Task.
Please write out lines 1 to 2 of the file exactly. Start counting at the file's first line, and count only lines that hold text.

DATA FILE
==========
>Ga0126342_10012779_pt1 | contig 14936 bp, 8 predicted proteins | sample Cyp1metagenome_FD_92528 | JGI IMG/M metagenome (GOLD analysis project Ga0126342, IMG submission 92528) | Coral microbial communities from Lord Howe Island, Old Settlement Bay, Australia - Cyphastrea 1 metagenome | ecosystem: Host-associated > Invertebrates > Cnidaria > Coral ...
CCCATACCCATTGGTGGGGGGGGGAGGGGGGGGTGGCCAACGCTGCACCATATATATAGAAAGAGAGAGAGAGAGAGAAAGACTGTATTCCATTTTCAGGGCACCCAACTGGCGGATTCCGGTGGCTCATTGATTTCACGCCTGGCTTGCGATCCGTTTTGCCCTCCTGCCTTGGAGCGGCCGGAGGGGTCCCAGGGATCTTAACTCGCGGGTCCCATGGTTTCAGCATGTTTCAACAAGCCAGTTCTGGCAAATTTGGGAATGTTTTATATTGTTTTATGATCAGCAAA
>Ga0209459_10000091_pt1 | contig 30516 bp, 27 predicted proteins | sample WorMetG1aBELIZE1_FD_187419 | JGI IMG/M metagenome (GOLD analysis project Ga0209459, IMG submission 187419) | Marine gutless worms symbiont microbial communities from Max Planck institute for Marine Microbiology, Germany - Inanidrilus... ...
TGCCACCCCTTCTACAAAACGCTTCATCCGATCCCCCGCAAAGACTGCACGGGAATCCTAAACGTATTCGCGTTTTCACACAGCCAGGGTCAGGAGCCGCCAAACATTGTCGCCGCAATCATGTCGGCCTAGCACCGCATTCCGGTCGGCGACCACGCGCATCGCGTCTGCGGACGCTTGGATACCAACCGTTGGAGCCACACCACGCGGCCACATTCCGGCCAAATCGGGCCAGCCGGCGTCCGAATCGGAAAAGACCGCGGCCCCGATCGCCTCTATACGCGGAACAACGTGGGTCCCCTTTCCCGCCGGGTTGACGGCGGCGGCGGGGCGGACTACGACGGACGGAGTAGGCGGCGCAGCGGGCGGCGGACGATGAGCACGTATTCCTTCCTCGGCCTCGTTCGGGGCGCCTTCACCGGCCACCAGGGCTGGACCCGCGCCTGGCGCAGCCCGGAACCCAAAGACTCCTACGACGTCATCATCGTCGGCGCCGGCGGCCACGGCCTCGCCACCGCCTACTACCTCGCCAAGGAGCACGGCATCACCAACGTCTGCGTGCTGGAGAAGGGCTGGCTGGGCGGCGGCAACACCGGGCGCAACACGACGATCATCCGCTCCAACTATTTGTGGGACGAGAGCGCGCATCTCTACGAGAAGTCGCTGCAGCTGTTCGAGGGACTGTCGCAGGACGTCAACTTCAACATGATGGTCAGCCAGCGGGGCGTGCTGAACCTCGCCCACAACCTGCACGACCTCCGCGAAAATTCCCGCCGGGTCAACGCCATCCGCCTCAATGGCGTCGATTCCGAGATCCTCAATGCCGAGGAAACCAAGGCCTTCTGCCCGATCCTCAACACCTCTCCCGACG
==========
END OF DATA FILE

>Ga0126342_10012779_pt1 | contig 14936 bp, 8 predicted proteins | sample Cyp1metagenome_FD_92528 | JGI IMG/M metagenome (GOLD analysis project Ga0126342, IMG submission 92528) | Coral microbial communities from Lord Howe Island, Old Settlement Bay, Australia - Cyphastrea 1 metagenome | ecosystem: Host-associated > Invertebrates > Cnidaria > Coral ...
CCCATACCCATTGGTGGGGGGGGGAGGGGGGGGTGGCCAACGCTGCACCATATATATAGAAAGAGAGAGAGAGAGAGAAAGACTGTATTCCATTTTCAGGGCACCCAACTGGCGGATTCCGGTGGCTCATTGATTTCACGCCTGGCTTGCGATCCGTTTTGCCCTCCTGCCTTGGAGCGGCCGGAGGGGTCCCAGGGATCTTAACTCGCGGGTCCCATGGTTTCAGCATGTTTCAACAAGCCAGTTCTGGCAAATTTGGGAATGTTTTATATTGTTTTATGATCAGCAAA